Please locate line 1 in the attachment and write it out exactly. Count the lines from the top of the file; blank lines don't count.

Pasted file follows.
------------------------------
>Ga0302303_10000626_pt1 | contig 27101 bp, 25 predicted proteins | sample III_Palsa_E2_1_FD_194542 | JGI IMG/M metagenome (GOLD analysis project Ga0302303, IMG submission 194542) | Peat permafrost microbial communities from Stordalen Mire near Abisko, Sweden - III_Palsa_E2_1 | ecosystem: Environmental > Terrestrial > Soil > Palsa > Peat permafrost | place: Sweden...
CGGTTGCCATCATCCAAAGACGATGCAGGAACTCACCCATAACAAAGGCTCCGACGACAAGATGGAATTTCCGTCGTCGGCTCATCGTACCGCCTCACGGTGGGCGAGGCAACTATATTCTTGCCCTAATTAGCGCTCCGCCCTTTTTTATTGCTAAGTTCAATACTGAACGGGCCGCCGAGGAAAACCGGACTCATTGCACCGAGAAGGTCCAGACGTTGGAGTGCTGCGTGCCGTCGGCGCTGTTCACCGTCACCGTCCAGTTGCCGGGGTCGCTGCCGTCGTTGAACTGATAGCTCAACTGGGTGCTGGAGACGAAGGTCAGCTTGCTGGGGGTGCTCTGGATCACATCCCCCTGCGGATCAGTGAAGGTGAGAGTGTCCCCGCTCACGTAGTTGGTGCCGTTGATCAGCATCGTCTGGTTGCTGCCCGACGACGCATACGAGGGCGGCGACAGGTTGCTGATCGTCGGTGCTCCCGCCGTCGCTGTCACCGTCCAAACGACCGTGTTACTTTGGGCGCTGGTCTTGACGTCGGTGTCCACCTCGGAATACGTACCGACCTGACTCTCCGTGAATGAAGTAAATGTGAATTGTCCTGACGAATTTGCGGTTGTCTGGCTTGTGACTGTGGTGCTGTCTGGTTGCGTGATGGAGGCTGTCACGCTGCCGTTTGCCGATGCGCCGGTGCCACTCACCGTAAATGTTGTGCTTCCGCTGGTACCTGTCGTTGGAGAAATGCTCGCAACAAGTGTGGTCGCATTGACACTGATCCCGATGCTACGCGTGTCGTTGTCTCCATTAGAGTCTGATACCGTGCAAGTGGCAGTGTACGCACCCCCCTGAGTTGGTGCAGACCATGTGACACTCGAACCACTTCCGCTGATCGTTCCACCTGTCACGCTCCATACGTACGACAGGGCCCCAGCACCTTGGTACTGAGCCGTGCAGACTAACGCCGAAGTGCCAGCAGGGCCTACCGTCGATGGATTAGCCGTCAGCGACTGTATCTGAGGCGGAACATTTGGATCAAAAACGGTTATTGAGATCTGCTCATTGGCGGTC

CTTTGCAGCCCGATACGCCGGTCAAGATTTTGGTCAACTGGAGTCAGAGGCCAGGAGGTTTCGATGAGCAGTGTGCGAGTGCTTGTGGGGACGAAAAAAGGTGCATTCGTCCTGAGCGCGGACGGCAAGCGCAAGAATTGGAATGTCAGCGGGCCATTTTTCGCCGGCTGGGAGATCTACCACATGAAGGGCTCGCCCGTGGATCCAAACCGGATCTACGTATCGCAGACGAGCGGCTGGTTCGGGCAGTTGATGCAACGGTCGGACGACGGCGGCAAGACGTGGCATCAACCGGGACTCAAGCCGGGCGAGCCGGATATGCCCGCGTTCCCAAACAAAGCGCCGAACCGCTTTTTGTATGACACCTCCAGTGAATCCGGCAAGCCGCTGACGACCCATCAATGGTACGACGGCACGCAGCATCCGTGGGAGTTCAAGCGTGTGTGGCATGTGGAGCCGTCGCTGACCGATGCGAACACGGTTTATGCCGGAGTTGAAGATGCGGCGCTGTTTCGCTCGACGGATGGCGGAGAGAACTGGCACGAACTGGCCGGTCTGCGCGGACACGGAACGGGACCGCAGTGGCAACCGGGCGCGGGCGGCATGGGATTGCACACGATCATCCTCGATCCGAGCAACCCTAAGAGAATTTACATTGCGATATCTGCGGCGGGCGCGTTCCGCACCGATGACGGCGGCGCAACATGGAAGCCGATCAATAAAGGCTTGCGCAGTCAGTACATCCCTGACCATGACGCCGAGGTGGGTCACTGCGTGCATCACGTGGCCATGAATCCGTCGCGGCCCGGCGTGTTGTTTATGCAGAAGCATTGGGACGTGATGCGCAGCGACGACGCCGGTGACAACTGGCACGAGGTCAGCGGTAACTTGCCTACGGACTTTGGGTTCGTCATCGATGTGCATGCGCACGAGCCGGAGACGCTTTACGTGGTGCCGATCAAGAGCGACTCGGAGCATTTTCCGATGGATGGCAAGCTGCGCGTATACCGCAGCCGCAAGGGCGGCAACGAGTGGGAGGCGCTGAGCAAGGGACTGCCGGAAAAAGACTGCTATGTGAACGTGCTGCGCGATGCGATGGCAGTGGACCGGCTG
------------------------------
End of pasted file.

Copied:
>Ga0302303_10000626_pt1 | contig 27101 bp, 25 predicted proteins | sample III_Palsa_E2_1_FD_194542 | JGI IMG/M metagenome (GOLD analysis project Ga0302303, IMG submission 194542) | Peat permafrost microbial communities from Stordalen Mire near Abisko, Sweden - III_Palsa_E2_1 | ecosystem: Environmental > Terrestrial > Soil > Palsa > Peat permafrost | place: Sweden...